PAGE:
With nearly all of the votes counted, the Central Election Commission reported that Saakashvili was leading with 52.8 percent of the vote. His main challenger, Levan Gachechiladze, reportedly had 27 percent.
Central Election Commission chief Levan Tarkhnishvili said that the remaining 43 precincts that still needed to be counted -- out of nearly 3,500 -- were not enough to significantly change the outcome and that Saakashvili would win a majority and thus avoid a runoff.
The early election was seen as a test of democracy in the former Soviet republic after opposition protests in November were violently suppressed by the government.
RFE/RL's Georgian Service reported that a few thousand opposition supporters gathered in Rike Square in central Tbilisi to protest the results, which they said they will not accept.
The protest was called by Gachechiladze, who on January 5 claimed his team had recorded numerous electoral violations around the country and that suggestions by Saakashvili that he was anticipating an easy win were premature. He did not give details about the alleged violations.
"Saakashvili has started to celebrate his victory in advance to cheat people," Gachechiladze said. The authorities have denied allegations of fraud.
Election observers representing the Organization for Security and Cooperation in Europe (OSCE), the Parliamentary Assembly of the Council of Europe (PACE), and the European Parliament said at a press conference that Georgia's presidential election met most international standards but had some shortcomings. OSCE observers said in their report that the poll was "in essence consistent with most international standards for democratic elections." But they also said the poll revealed "significant challenges" which "need to be addressed urgently."
Saakashvili, however, was quick to express confidence he would win. As early as the evening of January 5, he was already looking ahead to a second term.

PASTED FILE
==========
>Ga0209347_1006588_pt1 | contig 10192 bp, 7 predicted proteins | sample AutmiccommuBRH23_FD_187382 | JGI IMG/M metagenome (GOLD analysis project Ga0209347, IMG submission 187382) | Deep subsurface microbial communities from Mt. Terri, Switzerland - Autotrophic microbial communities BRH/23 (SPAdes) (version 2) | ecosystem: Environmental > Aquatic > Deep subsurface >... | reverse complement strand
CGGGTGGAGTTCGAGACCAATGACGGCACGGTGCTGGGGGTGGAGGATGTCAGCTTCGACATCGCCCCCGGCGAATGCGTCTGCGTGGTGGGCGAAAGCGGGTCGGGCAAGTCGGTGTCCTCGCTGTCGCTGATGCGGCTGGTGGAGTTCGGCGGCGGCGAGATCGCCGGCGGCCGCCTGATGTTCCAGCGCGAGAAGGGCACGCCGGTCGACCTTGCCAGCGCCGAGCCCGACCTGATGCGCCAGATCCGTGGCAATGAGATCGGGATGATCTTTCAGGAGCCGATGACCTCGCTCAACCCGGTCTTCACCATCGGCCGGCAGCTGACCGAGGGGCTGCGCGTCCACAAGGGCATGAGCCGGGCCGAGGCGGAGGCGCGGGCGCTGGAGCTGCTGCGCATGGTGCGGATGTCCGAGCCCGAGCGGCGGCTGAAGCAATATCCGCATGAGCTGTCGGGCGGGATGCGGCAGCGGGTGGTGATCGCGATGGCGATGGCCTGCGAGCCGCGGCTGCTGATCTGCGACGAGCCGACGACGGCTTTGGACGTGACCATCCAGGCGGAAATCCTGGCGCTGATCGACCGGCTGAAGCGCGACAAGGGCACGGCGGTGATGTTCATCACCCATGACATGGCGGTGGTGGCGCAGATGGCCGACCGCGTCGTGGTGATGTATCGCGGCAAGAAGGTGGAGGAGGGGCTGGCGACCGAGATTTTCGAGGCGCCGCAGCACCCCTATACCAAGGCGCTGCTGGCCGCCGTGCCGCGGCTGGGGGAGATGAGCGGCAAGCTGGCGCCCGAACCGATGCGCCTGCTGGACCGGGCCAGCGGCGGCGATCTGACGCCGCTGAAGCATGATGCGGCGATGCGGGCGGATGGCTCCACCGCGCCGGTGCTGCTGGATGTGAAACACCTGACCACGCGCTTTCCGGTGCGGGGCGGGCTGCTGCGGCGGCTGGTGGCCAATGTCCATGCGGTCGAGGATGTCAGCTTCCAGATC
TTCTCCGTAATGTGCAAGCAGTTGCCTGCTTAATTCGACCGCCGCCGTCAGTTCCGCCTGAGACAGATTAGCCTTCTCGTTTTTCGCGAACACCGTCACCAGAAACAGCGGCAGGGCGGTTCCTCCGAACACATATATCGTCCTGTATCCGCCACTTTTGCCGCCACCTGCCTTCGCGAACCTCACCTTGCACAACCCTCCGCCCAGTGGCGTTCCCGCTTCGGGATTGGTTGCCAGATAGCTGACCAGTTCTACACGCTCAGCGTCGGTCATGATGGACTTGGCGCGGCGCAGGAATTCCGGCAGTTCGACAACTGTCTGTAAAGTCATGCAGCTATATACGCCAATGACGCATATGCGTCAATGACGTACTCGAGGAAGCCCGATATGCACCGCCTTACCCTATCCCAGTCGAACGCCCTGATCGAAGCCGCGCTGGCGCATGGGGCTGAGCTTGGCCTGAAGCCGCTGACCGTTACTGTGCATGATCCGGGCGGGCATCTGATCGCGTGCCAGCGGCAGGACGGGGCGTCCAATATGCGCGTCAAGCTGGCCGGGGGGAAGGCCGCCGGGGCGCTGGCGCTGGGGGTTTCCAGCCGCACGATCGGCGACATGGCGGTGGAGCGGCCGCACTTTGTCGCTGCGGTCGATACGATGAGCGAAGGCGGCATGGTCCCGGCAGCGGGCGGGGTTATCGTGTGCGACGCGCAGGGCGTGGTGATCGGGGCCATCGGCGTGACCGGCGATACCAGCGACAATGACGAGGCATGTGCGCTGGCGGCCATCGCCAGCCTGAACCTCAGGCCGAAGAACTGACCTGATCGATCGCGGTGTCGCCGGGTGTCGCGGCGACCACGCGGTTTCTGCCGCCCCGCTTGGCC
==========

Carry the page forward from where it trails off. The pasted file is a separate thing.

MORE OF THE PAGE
"I am going to work with everybody and I am going to fight for the unification of Georgia with everybody and to work with all patriotic forces of Georgia, together with those who agreed and with those who disagreed with us, together with those who voted for us and with those who did not vote for us," Saakashvili said. "We face the same big tasks and actually we should finally win together and we will win together. This victory will be our common victory," he added.
Turnout in the vote was nearly 60 percent.
Election Commission head Tarkhnishvili said heavy snowfall across the mountainous country had slowed the process of tallying the official results.
Meanwhile, Matthew Bryza, the U.S. deputy assistant secretary of state for European and Eurasian affairs, called for calm. Speaking in Washington on January 6, he urged Georgians to respect the election results if international observers deem the vote was conducted fairly.
Vote Of Confidence?
The vote is seen by many as a referendum on Saakashvili and democratic standards in Georgia. Saakashvili was elected to the presidency in 2004 after the Rose Revolution thrust him into power.
But in November 2007, he cut short his five-year term and ordered the early poll after police violently dispersed antigovernment protesters. The president also imposed a state of emergency that included bans on independent television news broadcasts.
Saakashvili's first term as president saw Georgia strengthen its ties with NATO and the European Union. But the Georgian opposition has accused Saakashvili of neglecting social conditions and other domestic issues in his eagerness to integrate with the West.
Along with the presidential election, Georgians were asked in a nonbinding plebiscite to vote on whether the country should join NATO, and whether parliamentary elections should be held in the spring or fall.
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